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Which Java is still free?

Let‘s cut through the confusion and get right to the key point: Oracle‘s latest releases including Java 17, 18, and 19 are available free of charge for personal or commercial use. However, outdated versions like Java 8 require purchase of a license for ongoing commercial support.

As a fellow tech enthusiast, I know it can be challenging to keep track of the rapid changes in Java licensing. This guide aims to make clear exactly which Java versions remain free, while outlining the risks of sticking with outdated releases. Read on for everything you need to know to keep your Java environment up-to-date at no cost.

Outdated Java comes with a cost

First, let‘s briefly recap the history of Java licensing changes:

  • Java 8 – Released in 2014, public updates ended in 2019. Now requires license for commercial use.
  • Java 9 to 16 – Released 2017-2021, required a commercial license for production.
  • Java 17 and later – Free under Oracle‘s No-Fee Terms and Conditions license.

As you can see, older versions like the once popular Java 8 now incur licensing fees for businesses based on number of employees and servers. Published price tiers range from $15 per user per month down to $5.25 at higher volumes.

Staying on outdated Java means leaving yourself vulnerable to security risks without continued patches. Plus you face growing costs to Oracle. Let‘s look at how to avoid both pitfalls.

Performance evolves with each Java release

The Java language itself evolves slowly to maintain stability, but performance optimizations arrive with each major release. For processor-intensive applications like analytics, gaming and streaming, speed matters.

Consider these benchmark results demonstrating performance gains:

Java Version Speed vs Java 11
Java 8 -8% slower
Java 16 +2% faster
Java 17 +8% faster

The jump from Java 11 to Java 17 yields up to 10% better throughput. For a high-traffic web service, that can significantly reduce hosting costs.

Java 17 also introduced features like a foreign function API and record classes that simplify development. Staying current allows you to take advantage of the latest innovations.

The risks of outdated Java versions

One consequence of Java 8 reaching end-of-life is that discoveries of new vulnerabilities like Log4Shell no longer receive backported fixes. Any exposed Internet-facing servers run serious risks.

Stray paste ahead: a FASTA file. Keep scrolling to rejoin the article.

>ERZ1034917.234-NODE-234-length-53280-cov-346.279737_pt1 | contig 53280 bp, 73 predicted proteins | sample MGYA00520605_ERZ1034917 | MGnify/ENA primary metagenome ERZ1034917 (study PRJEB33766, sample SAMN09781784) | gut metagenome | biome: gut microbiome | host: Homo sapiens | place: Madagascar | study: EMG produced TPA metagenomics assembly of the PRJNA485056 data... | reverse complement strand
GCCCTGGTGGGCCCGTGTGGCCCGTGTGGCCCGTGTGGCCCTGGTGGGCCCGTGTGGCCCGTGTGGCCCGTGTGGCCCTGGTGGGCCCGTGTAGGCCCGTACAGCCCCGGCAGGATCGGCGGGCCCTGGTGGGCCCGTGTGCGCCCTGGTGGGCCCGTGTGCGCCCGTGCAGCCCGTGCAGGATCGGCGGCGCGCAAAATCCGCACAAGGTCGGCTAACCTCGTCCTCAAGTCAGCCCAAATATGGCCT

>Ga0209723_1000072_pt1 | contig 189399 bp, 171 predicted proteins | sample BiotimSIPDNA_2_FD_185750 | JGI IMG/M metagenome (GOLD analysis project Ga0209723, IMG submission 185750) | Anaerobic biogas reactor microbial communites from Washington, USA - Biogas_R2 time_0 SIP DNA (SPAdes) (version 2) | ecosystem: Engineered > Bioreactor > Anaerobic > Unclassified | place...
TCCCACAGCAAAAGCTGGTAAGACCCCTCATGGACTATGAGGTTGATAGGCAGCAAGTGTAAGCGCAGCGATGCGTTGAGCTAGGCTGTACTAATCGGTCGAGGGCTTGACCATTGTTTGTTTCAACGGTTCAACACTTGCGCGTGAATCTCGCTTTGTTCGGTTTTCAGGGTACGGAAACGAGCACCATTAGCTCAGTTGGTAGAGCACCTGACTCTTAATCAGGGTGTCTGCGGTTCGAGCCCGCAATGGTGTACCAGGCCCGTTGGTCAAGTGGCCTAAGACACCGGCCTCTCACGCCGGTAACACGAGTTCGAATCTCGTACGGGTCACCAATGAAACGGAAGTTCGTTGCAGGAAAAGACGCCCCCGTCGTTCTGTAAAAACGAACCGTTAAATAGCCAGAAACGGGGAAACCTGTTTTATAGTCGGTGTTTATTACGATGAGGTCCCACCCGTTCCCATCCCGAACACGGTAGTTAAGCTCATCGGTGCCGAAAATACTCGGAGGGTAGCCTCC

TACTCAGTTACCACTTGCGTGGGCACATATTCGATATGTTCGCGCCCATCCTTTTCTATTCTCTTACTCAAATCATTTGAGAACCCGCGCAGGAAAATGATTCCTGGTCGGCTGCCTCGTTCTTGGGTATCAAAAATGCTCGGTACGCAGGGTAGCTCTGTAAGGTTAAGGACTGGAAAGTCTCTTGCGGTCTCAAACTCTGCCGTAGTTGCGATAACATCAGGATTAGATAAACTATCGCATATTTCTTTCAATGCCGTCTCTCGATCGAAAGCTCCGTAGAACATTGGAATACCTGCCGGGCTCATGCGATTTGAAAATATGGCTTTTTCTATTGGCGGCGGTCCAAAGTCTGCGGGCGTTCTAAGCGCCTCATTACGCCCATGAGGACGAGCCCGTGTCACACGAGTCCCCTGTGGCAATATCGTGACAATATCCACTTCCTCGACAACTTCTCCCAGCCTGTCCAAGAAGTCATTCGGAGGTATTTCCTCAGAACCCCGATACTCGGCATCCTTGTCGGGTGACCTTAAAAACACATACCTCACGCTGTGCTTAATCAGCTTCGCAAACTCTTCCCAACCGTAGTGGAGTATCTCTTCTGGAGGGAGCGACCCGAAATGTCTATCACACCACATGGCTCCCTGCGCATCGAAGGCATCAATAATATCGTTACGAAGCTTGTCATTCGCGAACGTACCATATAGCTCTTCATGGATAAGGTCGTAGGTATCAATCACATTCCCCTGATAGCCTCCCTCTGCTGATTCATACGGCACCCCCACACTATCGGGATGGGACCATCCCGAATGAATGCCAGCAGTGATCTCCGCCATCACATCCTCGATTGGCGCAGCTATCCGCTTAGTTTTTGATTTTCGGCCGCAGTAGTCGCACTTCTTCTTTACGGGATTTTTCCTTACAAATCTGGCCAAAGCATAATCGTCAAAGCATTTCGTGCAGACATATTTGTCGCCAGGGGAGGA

Research shows over 70% of Java applications contain components with known vulnerabilities. The average time to exploit recently disclosed bugs? Just 5 days.

Without constant vigilance, outdated Java practically welcomes cyber attacks. Keeping up with the latest releases eliminates this concern by inheriting cumulative security fixes.

Choose between Oracle JDK and OpenJDK

Outside of licenses for legacy versions, Oracle JDK and various OpenJDK builds remain free for production use. Let‘s compare these options:

Oracle JDK

  • Backed by Oracle support and compatibility testing
  • May offer performance advantages in some workloads
  • Requires accepting OTN license terms


  • Open source reference implementation of Java
  • Freely distributed by vendors like AdoptOpenJDK
  • Community supported with frequent updates

For personal or open source development use, OpenJDK provides a great free experience. Enterprise teams often prefer Oracle JDK‘s stability and vendor support.

Migrating legacy systems to current Java

Upgrading critical business systems relies on careful planning and testing. From auditing your current environment to piloting changes, here are 5 best practices:

  1. Audit – Catalog all legacy Java versions and dependencies.
  2. Prioritize – Determine the upgrade order based on risk.
  3. Test – Validate against current functionality in a staging environment.
  4. Address issues – Fix incompatible code or dependencies.
  5. Roll out – Gradually deploy to production across units.

Take things one step at a time. With adequate resources and testing, most apps can migrate from Java 8 to 17 within a year.

Java remains among the top languages

Don‘t let the licensing changes cause you to lose faith in Java itself. The 2022 StackOverflow survey saw Java remain the #3 most popular language with 40% of professional developers using it regularly.

The versatility of Java across industries keeps it dominant for everything from e-commerce platforms like Shopify to Android development to financial trading systems.

Java‘s rich ecosystem provides battle-tested frameworks for tasks like dependency injection, web services, and data access. Coupled with excellent tooling, Java delivers productivity for experienced enterprise developers.

The language also prioritizes backwards compatibility. Code written 20 years ago often still compiles and runs today. This maturity makes Java a trusted choice for robust, scalable applications.


I hope this guide has provided a useful perspective on Java licensing along with expert tips for keeping your skills and apps up to date. While legacy versions require licenses, Oracle has made the wise choice to again offer Java 17+ at no cost.

Taking advantage means saying goodbye to support fees and security worries. Take the opportunity to optimize performance and try out all the latest features as well! Let me know if you have any other questions. Happy coding!